Information contained in this publication is intended for informational purposes only and does not constitute legal advice or opinion, nor is it a substitute for the professional judgment of an attorney.
The Massachusetts Supreme Judicial Court recently held that individuals acting as board members and investors cannot be held personally liable under the Massachusetts Payment of Wages Law, M.G.L. c. 149, § 148, for a company’s failure to pay wages. Only board members or investors who also served as an officer or agent “having the management” of the company can be subjected to personal liability. This is a significant decision, given that the Payment of Wages Law carries substantial penalties for noncompliance.
The facts of Segal v. Genitrix may sound familiar to anyone who has worked with or for a start-up company. The plaintiff and H. Fisk Johnson, III agreed to form a biotechnology company with plaintiff serving as president and Johnson providing the initial funding. Johnson funded the company through a venture fund that he co-owned with Stephen Rose. Both Rose and Johnson served on the Board of Directors.
A few years after the company's founding, the plaintiff informed the Board that the company was running out of funds to pay its employees. At that point, the venture fund agreed to contribute additional funds, but earmarked those funds for specific purposes. Nine months later, despite having laid off a number of employees, the company was struggling to meet its payroll obligations. At this point, the plaintiff voluntarily agreed to stop taking his salary. A few months later, the Board voted to lay off the company’s only other employee.
Plaintiff and the Board could not agree on whether to move forward with the business in some fashion or simply dissolve the company and sell its assets (primarily consisting of intellectual property). During this time, the plaintiff continued to work – without compensation – because he thought he would eventually get paid.
After the company was dissolved, the plaintiff filed a lawsuit under the Payment of Wages Law seeking to recover the value of his unpaid salary. If he prevailed, the statute would also entitle him to mandatory awards of treble damages and attorneys’ fees. Because the plaintiff knew that the company could not satisfy a judgment, he also brought claims against Johnson and Rose under the Payment of Wages Law. After the plaintiff prevailed at trial, Johnson and Rose appealed, arguing that, as mere board members and investors, they could not be liable for unpaid wages under the Payment of Wages Law.
The Court’s Decision
The Supreme Judicial Court reversed the judgment against Johnson and Rose, holding that the Payment of Wages Law does not impose personal liability on board members who acted only in their capacity as board members, or on investors who engaged only in ordinary investment activity.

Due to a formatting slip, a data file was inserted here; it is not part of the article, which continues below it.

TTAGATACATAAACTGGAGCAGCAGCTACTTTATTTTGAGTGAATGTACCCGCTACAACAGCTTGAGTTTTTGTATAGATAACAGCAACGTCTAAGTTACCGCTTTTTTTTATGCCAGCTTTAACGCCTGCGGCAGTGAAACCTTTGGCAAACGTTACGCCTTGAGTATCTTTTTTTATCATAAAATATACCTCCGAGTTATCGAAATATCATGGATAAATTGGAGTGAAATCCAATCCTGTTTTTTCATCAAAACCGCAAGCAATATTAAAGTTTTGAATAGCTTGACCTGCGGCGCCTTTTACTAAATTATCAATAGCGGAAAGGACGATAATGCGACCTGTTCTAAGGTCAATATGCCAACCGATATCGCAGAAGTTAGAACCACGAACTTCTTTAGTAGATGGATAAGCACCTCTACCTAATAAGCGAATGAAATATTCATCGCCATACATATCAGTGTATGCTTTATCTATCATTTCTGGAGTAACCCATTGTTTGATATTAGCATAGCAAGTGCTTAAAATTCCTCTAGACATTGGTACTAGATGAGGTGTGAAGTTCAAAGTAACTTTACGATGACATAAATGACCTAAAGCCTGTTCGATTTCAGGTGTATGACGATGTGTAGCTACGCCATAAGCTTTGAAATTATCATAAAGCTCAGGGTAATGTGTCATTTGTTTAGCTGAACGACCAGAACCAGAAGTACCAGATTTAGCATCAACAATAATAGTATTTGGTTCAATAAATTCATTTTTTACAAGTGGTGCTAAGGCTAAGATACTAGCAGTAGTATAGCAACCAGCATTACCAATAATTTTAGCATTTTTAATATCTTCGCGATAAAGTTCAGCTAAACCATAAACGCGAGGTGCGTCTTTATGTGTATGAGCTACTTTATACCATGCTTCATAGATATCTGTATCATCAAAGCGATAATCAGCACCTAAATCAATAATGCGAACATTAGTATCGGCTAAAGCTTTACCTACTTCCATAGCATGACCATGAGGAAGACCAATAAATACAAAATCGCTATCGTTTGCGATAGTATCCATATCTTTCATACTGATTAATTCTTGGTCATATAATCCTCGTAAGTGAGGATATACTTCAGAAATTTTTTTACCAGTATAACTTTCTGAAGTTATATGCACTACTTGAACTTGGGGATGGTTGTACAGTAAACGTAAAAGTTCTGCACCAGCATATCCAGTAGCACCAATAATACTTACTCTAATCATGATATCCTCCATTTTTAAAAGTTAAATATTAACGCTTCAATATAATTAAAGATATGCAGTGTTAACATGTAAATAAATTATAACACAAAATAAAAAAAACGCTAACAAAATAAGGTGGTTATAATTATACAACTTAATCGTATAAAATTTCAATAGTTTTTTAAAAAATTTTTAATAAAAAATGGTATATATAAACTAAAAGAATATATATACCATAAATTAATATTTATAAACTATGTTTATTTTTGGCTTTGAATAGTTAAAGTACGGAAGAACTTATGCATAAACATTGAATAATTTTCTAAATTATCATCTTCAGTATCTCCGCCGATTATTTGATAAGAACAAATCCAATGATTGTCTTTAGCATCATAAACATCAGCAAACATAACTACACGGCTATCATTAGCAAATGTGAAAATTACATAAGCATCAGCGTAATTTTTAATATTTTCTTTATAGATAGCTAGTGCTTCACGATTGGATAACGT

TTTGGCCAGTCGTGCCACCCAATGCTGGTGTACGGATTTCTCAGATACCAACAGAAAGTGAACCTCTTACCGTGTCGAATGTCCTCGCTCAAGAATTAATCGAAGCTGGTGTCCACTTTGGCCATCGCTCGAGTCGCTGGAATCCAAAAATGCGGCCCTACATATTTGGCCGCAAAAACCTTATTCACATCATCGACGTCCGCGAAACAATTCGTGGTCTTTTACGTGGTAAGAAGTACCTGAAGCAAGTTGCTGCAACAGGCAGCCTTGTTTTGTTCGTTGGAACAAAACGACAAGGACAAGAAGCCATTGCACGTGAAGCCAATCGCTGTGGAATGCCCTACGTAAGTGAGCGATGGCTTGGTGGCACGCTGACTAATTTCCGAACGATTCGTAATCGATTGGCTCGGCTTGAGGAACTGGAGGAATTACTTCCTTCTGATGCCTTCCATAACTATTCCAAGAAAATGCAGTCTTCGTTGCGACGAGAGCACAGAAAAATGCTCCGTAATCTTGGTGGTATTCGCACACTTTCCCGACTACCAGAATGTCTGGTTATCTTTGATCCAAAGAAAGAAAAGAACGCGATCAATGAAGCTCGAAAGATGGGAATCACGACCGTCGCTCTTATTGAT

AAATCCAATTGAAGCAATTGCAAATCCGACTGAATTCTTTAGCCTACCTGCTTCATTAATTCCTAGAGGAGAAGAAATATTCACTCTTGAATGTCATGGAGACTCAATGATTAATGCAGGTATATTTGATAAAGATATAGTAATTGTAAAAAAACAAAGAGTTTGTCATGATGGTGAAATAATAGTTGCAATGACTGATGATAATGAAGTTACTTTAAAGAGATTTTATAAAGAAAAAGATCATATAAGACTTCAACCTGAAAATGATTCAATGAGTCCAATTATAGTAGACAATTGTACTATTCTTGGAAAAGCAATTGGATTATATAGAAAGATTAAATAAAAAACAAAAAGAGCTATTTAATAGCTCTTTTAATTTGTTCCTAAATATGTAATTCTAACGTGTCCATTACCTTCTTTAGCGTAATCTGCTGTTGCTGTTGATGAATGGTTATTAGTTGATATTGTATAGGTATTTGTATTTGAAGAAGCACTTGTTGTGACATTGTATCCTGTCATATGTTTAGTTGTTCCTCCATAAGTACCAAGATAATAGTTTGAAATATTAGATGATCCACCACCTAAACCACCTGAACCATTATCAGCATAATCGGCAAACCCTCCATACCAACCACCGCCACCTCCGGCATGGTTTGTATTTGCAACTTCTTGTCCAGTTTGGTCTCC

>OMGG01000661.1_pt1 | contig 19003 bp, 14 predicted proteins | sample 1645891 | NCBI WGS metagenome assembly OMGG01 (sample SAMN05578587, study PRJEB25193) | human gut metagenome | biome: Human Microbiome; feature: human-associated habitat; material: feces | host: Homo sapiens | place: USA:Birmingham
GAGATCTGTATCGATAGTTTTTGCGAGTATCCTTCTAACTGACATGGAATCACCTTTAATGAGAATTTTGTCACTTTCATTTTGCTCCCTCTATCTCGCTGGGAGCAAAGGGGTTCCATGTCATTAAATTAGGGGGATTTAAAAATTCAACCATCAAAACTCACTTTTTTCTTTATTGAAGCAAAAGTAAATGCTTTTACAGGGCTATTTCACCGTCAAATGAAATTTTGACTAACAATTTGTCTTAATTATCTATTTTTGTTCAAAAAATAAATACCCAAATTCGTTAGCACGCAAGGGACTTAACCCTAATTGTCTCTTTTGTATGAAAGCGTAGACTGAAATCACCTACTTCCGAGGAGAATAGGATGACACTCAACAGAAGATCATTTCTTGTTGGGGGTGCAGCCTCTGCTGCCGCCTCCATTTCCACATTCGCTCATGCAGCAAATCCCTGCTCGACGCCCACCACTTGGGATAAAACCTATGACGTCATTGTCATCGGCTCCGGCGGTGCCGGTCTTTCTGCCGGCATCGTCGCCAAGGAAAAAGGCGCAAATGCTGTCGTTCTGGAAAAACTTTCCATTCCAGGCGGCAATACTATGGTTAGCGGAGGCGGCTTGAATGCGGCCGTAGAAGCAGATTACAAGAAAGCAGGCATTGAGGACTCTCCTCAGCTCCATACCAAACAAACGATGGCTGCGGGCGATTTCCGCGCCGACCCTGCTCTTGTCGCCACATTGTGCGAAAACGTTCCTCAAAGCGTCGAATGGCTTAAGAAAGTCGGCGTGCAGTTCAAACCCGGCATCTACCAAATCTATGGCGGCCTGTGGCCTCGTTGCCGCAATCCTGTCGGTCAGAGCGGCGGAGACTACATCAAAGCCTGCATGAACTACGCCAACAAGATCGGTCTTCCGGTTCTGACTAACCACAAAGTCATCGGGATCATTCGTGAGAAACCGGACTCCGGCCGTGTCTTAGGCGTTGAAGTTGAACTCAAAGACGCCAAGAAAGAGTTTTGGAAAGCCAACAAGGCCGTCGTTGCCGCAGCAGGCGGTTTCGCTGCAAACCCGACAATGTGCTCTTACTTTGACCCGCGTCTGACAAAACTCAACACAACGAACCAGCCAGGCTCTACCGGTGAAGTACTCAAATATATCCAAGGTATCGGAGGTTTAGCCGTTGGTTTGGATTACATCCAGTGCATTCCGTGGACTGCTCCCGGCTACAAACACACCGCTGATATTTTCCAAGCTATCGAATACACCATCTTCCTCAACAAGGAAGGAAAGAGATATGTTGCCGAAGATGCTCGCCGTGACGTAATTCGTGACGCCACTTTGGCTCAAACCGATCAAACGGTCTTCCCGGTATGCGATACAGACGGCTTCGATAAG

The court reviewed the language of the Payment of Wages Law, noting that it provides liability only for an “employer.” The statute defines employer to include “the president and treasurer of [the] corporation and any officers or agents having the management of such corporation.” Because the law does not specifically include board members or investors within the definition of “employer,” board members and investors cannot be held liable unless they also served as the company’s president or treasurer or were an officer or agent “having the management of such corporation.” Because neither Johnson nor Rose was an officer of the company, the court focused its analysis on the issue of agency.
After reviewing traditional principles of agency law, the court held that to be liable, Johnson and Rose must have “assumed and accepted as individuals significant management responsibilities over the corporation similar to those performed by a corporate president or treasurer, particularly in regard to the control of finances or payment of wages.”
While the court noted that investors “may exercise significant financial control over a company through their power over their investments,” it concluded that such investors “are generally acting as outsiders, not managers or agents of the corporation.” The court found nothing in the parties’ relationship to suggest otherwise. In fact, the applicable limited liability company agreement expressly stated that investors did not have agency authority.
The court also concluded that the mere fact that this agreement gave Johnson the ability to terminate the plaintiff’s employment under certain circumstances did not transform him into an agent for purposes of the Payment of Wages Law. Accordingly, the court held that Johnson and Rose could not be held individually liable.
The decision provides some insight into when a board member or investor may be found liable under the statute. For example, a board member might be liable if he or she “had been empowered to act individually as the functional equivalent of the president or treasurer of the corporation.” In contrast, however, “[c]ollective board oversight and control over management, finances, and policy is not oversight and control by individual board members” that would give rise to individual liability.
While this decision is welcome news to the employer community, investors and board members should still proceed with caution if and when they are asked to step outside their traditional roles and assume a more active role in managing the company. It would also be prudent for a new company’s organizational documents to state expressly that investors and board members are not authorized to act as agents of the company. Both at the startup phase and whenever they encounter challenges with respect to paying employees, companies would be well-advised to work with experienced employment counsel when attempting to address these important and complex issues.